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“ What, hey! what is the matter, gentlemen ? Hey-do-pray-for the love of heavendo in charity let us know what is all this about ?" cried curiosity in a thousand voices.

“ Woe! woe! woe! to this generation of vipers,” groaned the puritan barrister.

“ Woe! woe! to this unchristian city.”

Many of the people were terrified at these awful denunciations, and all were bewildered, not being able to comprehend so heterogeneous a conflict of pious ejaculation, huzzaing, trumpeting, and singing. Hundreds of apprentices, and masters too, slipped on their breeches and slippers, and with unbuttoned doublets, or loose cloaks, yea in their night caps, sallied forth, and joined the throng.

“ For the love of mercy-do inform us-what is the matter ?” still cried the spectators from the windows.

“We have got old Barrister Prynne, the puritan, dead drunk, in the landlord's chair, fresh from the Devil tavern. and are taking him before the lord mayor,” returned the cavaliers.

“ H-a-a-H00–0–0,” cried the people. “O! the old hypocrite, take him to Bridewell-set hiin in the stocks-shame-shame, you drunken

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old reformer. Take him to the pump. Hoon
U--0;" and never was heard such a hooting,
hissing, and clapping of hands.
on-proceed with your song, my noble Kille-
grew," cried the cavaliers.

0! have you seen the duke, my boys,
Have you seen the duke of York ?

The pride of the mother,

The king and his brother;
And as gay as the royal Turk, my boys,
And as gamesome as the Turk.

Chorus-And as gamesome as the Turk.

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50! O! sin-sin !-sorrow! sorrow ! shame! shame !"

Here the butchers rattled a noisy peal with the marrow-bones and cleavers, and the bacchanalians again shouted « Saint Prynne for ever! buzza !"

0! have you seen old Noll, my boys,
O have you met old Noll ?

He was a fellow of pluck,

And we are all in luck,
To get once more to Whitehall, my, boys
To get once more to Whitehall.
Chorus (Louder and louder still,) To get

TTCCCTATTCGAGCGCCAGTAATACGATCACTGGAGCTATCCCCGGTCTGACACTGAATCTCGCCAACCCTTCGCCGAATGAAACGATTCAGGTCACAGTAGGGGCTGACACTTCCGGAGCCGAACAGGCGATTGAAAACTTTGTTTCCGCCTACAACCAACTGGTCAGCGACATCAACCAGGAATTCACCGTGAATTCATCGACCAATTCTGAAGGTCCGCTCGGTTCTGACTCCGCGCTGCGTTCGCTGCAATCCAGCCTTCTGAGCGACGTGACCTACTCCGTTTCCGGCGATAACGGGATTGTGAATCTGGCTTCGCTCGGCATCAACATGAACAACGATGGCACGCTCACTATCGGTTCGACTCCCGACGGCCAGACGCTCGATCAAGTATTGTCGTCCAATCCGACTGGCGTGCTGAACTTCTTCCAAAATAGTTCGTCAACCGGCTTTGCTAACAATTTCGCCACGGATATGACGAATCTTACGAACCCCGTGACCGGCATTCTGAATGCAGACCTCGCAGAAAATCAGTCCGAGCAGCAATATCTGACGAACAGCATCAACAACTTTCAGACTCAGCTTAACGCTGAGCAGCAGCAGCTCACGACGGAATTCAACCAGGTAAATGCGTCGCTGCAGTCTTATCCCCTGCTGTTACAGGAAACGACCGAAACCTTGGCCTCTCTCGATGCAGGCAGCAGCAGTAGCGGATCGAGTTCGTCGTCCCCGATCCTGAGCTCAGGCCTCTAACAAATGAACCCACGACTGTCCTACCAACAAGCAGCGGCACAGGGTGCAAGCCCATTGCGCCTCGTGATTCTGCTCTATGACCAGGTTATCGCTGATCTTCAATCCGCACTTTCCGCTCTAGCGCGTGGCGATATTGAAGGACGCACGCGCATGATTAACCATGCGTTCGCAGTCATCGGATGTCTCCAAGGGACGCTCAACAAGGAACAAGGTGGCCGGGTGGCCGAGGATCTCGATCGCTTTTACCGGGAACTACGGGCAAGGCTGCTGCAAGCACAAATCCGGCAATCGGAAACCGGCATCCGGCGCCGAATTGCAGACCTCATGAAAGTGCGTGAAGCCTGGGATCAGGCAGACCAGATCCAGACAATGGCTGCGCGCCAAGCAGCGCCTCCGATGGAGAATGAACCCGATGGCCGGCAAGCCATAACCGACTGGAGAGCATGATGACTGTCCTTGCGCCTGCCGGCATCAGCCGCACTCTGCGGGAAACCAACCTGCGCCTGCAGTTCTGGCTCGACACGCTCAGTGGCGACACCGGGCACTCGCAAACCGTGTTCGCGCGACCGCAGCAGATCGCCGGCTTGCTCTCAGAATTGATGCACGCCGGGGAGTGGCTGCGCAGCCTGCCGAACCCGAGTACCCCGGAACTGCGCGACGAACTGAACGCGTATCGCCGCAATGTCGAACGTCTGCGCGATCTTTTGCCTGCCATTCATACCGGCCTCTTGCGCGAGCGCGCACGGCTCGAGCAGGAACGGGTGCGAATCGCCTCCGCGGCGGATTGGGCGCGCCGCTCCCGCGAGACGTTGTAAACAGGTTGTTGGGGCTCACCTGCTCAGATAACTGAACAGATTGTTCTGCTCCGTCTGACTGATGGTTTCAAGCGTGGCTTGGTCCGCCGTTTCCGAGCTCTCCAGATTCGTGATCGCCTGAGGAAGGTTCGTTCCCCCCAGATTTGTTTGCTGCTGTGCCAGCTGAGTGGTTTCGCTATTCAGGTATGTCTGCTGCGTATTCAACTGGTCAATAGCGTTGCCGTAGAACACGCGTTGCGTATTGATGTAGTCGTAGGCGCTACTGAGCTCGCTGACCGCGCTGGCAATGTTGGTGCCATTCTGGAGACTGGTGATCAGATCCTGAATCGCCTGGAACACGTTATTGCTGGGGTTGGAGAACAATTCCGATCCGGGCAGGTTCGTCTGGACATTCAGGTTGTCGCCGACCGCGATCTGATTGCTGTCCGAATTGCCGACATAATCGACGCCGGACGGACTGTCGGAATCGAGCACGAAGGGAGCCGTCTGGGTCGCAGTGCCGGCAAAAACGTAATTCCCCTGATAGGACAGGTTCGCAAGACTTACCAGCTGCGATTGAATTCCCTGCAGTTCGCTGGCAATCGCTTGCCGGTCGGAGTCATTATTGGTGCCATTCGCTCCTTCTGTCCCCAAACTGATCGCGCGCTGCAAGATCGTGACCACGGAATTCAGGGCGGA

once more to Whitehall.

“ God save king Charles ! the millenium and the saints--huzza--huzza !”

The king he loves a bottle, my boys,
The king he loves a bowl ;

He will fill a bumping glass,

To every buxom lass ;
And make cuckolds of us all, my boys,
And make cuckolds of us all.

Thus, regardless of consequences, did these mad-pates carry the enraged old puritan as far as Ludgate, and return to the Temple-gate, and after giving three cheers, and dismissing the butchers, they landed the Christian hero in the bar of the tavern, safe and sound; when unbinding him, the first act of his liberty, was the seizing of mine host by the collar, threatening him with the penalty of eternal fire and brimstone, for being the recruiting serjeant of that Beelzebub, whose standard he was about again to erect. Then turning to the surrounding cavaliers, he called them beasts, whoremongers, drunkards, swine, scorners, apostates, vile slaves, children of perdition and the like; and with many extravagant denunciations against the house, the

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host, and the guests, he was about to depart, when Tom D'Urfey, taking him by the arm, cried—“ Peace, my noble limb

noble limb of the law hic - don't leave us in ill-will, my old upright councellor. Suppose you and I take a glass of punch together, for old acquaintance sake, my brother poet. Killegrew, damme, why have you not heard what a poet we have been chairing? Prynne the poet-hic-Prynne the preacherhic-Prynne the puritan, Prynne

Out, thou beast ! thou vessel of wrath, thou charnel-house of carnal filthiness."

“ Nay, my old senator, don't defile your learned tongue by becalling a sober gentleman such unchristian names. Have we not done the thing genteely? I ask you that. Speak like a

Here's poets, playwrights, and players, musicians, and painters, honour-honouring all marching to your triumph."

“ All, all children of perdition ; all servants of the great beast; loving darkness rather than light. Out, ye generation of vipers ! acorns of that royal oak of unrighteousness, destined to fatten the hogs of the stinking stye of the devil and all his angels."

man.

.“ Trumpeters! give the old saint another flourish,” said Killegrew, “ give him another flourish!” when Mister Hold-me-fast, stepping, or rather staggering, forward, thrust the trumpeters back, exclaiming, “hic-halt ! hold, you ungodly brawlers! What! shall we minister to these unrighteous tavern-goers, wine-bibbers, and-hic-drunkards? Shall we enlist ourselves in the cause of these scorners, and blow our trumpets to the dis—dis-disparagement of that faithful servant of the Lord's?” (pointing to Prynne.) “ Never ; never;-hic-never!”

“ Come, Sir,” said old Caleb Johnson, “ do you go to your quarters, mister trumpeter, and remember that you 'listed into the service. Do you dare to insult my guests?" reddening with anger at the impertinence of Hold-me-fast, who had been drinking himself so drunk at his expence.

" Hic-I listed !-never, never ; it was the outward man; the carnal man, that was betrayed by this Jew.. Get thee behind me, Sathan.' I am sorry-hic-sorry for thy lost state. Thou art not re-rege-regenerate, thou tapster!

Here Caleb's patience was put to the test.

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